The Effects of Amazon

Amazon is a fast and easy to use. But this convenience comes at a cost.


by Sydney Waldron, Writer

My dad was watching the Royals game when I asked him to order something off Amazon for me, and I was shocked when he said that our family was no longer going to buy anything from Amazon. At first I was really annoyed because I used Amazon for a number of things: school books, clothes and last minute gifts. After doing some research, I started to agree with my parents’ decision.

Amazon offer of one day shipping appeals to many customers, but the fast shipping comes at a cost. Amazon employees work long hours with few breaks. Many workers struggle to make harsh quotas. According to the Verge, workers said that they even peed in bottles because they didn’t feel they had time to go to the bathroom. 

This harsh treatment lead to workers striking on Prime Day June 15 many carrying a sign with the phrase We are Humans not Robots.  Amazon’s response was to raise the minimum wage to 15 dollars an hour, but right as Amazon raised the minimum wage they made cuts in monthly bonuses and stock awards. 

Amazon also has a negative impact on the environment. Dan Sperling, a professor at UC Davis told The New York Times, “The concept of Amazon Prime pushes us towards more emissions.” Later in the article he said that “It makes the marginal cost of purchases very small, so you have motivation to buy more. And of course, that’s what Amazon wants.” 

This year Amazon announced its  Shipment Zero plan, which according to Amazon’s press release is “Amazon’s vision to make all Amazon shipments net zero carbon, with 50% of all shipments net zero by 2030.”This sounds like an Amazon is taking a step in the right direction, but unfortunately this promise falls short. CNN reported that Amazon bought 200,000 trucks that run on fossil fuels since their announcement, and shows no sign of  steps toward electric vehicles.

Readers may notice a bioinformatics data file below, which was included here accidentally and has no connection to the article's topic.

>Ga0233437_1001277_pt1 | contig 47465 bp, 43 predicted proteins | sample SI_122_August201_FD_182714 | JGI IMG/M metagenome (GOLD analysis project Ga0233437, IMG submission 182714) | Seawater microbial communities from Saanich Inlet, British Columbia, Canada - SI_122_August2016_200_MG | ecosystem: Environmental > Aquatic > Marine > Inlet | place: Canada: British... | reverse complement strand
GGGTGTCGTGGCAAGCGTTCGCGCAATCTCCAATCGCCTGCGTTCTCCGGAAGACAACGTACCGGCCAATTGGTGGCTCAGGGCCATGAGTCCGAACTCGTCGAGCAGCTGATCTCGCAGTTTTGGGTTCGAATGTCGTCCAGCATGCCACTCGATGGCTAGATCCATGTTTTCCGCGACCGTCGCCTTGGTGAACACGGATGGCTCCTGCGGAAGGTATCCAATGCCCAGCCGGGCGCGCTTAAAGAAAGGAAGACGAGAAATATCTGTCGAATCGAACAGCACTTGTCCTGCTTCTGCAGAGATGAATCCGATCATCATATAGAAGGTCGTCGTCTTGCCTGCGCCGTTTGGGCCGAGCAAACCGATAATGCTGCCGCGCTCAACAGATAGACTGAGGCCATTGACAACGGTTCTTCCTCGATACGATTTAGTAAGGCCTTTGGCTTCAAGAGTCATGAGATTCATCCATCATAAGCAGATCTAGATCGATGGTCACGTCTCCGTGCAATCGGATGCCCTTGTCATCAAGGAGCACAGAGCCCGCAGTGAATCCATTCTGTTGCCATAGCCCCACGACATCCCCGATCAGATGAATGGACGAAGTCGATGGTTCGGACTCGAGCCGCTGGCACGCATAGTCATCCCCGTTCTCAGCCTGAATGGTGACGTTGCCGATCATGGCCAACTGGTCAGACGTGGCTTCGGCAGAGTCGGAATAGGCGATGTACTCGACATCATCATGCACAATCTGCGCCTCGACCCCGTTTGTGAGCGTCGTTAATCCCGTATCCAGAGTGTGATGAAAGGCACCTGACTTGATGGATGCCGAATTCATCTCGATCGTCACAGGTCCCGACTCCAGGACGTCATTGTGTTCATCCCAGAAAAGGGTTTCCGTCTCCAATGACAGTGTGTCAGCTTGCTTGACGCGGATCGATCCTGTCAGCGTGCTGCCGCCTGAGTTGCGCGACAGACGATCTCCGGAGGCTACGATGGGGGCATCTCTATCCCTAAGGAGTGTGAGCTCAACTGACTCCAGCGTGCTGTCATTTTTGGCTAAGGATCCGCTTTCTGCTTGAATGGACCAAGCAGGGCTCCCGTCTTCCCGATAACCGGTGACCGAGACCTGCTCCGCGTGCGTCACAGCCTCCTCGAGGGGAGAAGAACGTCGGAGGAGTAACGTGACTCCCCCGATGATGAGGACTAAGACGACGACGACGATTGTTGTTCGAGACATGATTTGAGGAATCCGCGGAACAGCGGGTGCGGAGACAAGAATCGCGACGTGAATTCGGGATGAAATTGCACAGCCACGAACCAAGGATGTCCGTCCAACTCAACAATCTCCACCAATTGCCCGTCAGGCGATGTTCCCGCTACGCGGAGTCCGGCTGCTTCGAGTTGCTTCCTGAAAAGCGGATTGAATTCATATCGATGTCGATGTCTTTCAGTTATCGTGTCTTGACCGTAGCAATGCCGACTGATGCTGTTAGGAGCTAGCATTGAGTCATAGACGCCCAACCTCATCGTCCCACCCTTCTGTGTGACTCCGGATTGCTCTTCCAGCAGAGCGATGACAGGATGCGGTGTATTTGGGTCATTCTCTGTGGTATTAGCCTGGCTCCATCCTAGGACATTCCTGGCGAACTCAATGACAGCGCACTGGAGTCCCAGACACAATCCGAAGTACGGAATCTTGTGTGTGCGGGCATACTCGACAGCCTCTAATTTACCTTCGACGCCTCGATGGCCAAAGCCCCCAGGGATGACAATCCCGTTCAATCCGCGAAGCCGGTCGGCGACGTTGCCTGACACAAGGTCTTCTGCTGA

When I stopped shopping at Amazon the one thing I heard from everyone is “do you really think your making a difference?” and “Amazon is so big losing one customer isn’t going to do anything?” While Amazon may not notice the loss of one customer, I know that small businesses in Kansas City have noticed the gain of one. Since I have stopped shopping at Amazon I usually buy things from local stores close to my house like the Dime Store, Stuff and Party Warehouse. 

I have stopped using Amazon because I simply could not ignore the companies disregard for the workers and the environment any more.   Researching the companies you buy from, and knowing which ones are good for the environment and which ones treat their workers fair is a great way to help the Earth and the people in it.